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Everything You Need to Know About Ulsan

Ulsan Multicultural Festival

The Taehwa River parkland was bustling with activity this past weekend (May 19-20) with preparations for Buddha’s Birthday as well as the Multicultural Festival. For Buddha’s birthday (which falls on May 28) a brass and woodwind orchestra in red regalia performed music for the audience, most of which were dressed in Hanbok and some were Buddhist monks and nuns.

Long queues of people formed to collect a free plate of food and giant paper lanterns depicting dragons, tigers and Korean legends, presumably Buddhist representations, littered the park. The banks of the Taehwa River are currently adorned with red poppy flowers, which have suddenly bloomed and look fantastic.

At the entrance to the multicultural festival we encountered a trio of tribal musicians playing woodwind instruments. We then discovered that each tent represented a different country of the world. Most of the countries represented were Asian nations, such as Japan, Korea, China, Phillippines, Cambodia and many others.

I spoke to some members of the Mannam Volunteer Association, who were there looking for new members. We exchanged business cards and drank a bright red sour herbal tea called 오 미 자  together. According to their sign, the tea was free for foreigners but 1000 won for Koreans.

Many of the stalls were geared for children too. A trampoline with bungee cords propelled harnessed children into the sky and back. Face painting and books/coloring-in materials were also available for the kids.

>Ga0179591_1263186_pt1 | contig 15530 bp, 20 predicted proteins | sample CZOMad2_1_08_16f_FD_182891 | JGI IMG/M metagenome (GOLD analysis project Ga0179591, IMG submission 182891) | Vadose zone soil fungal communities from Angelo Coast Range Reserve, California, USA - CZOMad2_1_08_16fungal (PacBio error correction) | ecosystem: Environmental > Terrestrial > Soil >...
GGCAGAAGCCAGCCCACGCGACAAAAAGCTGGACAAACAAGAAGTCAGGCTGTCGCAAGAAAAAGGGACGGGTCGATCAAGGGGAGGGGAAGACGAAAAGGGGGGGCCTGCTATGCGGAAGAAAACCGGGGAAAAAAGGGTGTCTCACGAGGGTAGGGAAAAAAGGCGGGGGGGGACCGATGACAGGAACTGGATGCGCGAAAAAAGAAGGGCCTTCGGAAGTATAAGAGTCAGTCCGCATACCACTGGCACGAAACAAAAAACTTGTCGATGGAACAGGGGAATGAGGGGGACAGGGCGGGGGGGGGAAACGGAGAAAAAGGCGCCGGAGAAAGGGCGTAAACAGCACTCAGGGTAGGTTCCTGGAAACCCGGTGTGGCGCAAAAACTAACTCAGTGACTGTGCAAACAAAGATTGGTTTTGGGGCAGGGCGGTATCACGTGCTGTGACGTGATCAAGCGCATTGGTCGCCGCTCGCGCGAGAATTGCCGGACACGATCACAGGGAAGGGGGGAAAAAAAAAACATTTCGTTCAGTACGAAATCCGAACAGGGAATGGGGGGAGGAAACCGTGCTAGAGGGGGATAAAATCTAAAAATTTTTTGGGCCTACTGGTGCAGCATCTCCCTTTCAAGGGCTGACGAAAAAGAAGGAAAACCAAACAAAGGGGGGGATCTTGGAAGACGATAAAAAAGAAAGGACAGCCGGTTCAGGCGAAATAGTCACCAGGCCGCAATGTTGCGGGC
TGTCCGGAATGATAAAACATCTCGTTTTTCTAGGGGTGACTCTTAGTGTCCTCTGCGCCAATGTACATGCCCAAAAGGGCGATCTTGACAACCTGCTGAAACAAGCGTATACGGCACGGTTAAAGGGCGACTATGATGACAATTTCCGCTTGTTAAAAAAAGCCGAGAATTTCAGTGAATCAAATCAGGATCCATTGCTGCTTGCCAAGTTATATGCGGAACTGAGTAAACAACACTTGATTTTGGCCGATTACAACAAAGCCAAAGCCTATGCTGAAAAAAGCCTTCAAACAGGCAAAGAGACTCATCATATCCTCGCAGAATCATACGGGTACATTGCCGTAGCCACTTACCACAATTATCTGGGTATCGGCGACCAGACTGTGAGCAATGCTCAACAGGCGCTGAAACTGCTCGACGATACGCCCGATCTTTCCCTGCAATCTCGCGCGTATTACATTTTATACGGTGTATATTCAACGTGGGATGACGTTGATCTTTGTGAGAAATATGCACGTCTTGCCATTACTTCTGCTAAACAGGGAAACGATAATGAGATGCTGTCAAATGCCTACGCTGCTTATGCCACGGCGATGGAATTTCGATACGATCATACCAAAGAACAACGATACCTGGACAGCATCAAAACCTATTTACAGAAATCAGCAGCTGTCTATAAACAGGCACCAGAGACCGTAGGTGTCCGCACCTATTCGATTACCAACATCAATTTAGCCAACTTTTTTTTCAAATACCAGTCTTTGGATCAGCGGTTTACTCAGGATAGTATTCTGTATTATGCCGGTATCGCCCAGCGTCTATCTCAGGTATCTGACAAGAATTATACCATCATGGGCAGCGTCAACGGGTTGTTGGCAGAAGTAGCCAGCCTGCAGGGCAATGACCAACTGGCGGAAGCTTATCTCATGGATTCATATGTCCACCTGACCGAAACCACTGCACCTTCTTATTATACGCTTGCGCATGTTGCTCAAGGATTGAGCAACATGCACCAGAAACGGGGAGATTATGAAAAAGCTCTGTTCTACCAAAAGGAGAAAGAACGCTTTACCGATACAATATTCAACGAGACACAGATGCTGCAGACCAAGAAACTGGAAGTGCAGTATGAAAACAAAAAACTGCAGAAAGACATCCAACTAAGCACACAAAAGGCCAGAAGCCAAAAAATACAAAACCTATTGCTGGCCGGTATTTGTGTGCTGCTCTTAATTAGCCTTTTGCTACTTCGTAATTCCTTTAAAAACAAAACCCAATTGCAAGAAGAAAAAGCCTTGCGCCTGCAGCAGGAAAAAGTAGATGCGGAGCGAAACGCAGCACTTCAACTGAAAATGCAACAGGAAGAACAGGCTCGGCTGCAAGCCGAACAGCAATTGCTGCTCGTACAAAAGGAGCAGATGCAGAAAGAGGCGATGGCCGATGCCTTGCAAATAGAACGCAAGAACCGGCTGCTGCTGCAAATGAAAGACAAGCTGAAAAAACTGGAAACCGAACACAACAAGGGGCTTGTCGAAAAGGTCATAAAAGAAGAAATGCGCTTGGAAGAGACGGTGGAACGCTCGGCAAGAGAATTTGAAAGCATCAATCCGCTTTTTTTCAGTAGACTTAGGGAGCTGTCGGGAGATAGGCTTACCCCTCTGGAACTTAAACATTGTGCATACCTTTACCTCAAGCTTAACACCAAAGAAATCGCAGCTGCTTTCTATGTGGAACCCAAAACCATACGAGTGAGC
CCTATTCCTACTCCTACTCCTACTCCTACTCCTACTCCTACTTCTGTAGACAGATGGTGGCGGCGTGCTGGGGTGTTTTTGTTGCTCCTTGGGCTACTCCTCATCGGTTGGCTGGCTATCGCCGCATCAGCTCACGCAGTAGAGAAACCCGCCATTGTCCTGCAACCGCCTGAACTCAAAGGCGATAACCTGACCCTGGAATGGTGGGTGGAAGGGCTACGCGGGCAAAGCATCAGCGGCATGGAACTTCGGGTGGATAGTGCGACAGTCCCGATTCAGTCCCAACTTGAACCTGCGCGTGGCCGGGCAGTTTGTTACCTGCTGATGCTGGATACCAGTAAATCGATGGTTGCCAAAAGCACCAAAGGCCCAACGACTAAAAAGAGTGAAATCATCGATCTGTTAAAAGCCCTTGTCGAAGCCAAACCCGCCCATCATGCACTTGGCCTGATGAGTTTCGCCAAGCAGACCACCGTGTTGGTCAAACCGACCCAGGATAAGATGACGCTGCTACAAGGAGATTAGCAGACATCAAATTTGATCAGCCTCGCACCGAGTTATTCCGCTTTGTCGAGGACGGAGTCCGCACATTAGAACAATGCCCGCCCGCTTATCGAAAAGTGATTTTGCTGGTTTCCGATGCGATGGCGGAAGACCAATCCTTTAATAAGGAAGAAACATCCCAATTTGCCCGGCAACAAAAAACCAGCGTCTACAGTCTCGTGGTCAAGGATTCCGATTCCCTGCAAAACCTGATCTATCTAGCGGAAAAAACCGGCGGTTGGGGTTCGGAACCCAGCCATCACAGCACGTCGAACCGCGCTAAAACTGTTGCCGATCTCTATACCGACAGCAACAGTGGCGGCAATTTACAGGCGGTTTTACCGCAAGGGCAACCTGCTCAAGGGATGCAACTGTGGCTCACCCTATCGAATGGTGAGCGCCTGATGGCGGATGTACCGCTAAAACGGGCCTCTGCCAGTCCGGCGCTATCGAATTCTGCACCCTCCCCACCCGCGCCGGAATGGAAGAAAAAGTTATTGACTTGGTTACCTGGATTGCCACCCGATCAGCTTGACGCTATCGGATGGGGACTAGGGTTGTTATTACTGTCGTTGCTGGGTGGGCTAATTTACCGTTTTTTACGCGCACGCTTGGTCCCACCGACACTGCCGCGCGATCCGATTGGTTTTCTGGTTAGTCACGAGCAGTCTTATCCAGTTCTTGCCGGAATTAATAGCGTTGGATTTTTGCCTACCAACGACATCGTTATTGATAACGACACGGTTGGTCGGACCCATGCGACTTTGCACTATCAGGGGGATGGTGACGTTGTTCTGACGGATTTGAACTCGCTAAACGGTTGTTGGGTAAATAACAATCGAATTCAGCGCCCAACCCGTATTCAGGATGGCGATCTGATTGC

As evening drew in, a troupe of Korean dancers wearing traditional Hanbok took to the stage and performed. In addition there was a  taekwondo performance. There were some really impressive musicians on the stage, including a Japanese duo – a female vocalist/piano player and a male guitarist, who sang contemporary hits such as Maroon 5’s Sunday Morning with a mesmerizing sense of passion and style.

Also memorable was the waygookin band that I would describe as a jazz/rock fusion group, consisting of a New Zealander on vocals, and Canadians/Americans/Koreans making up the brass percussion and bass elements. They were very talented and had a setlist of really catchy ballads. I could have stood and listened to them all night long.

There were many food stalls offering cuisine from Japan, Germany, the USA and Turkey amongst others – the Turkish Donner kebab I tried was delicious, as were the Thai dishes we sampled.

Once the light was lost I trekked back to the other side of the park where the paper lanterns from Buddha’s Birthday celebrations had been lit from inside and brought to life. The fire-breathing dragon was probably the most impressive, although some of the Buddhist representations and the other animals were similarly spectacular.

What followed was a parade through the streets beside the river in Taehwadong as the lanterns were transported on Hyundai trucks and masses of people wearing Hanbok and holding paper lanterns followed the procession.

I arrived at the festival at 5pm, missing the daytime events, so I’m unable to comment on those. What I did see in the evening slot was a successful and well-orchestrated schedule of events that seemed to delight everybody.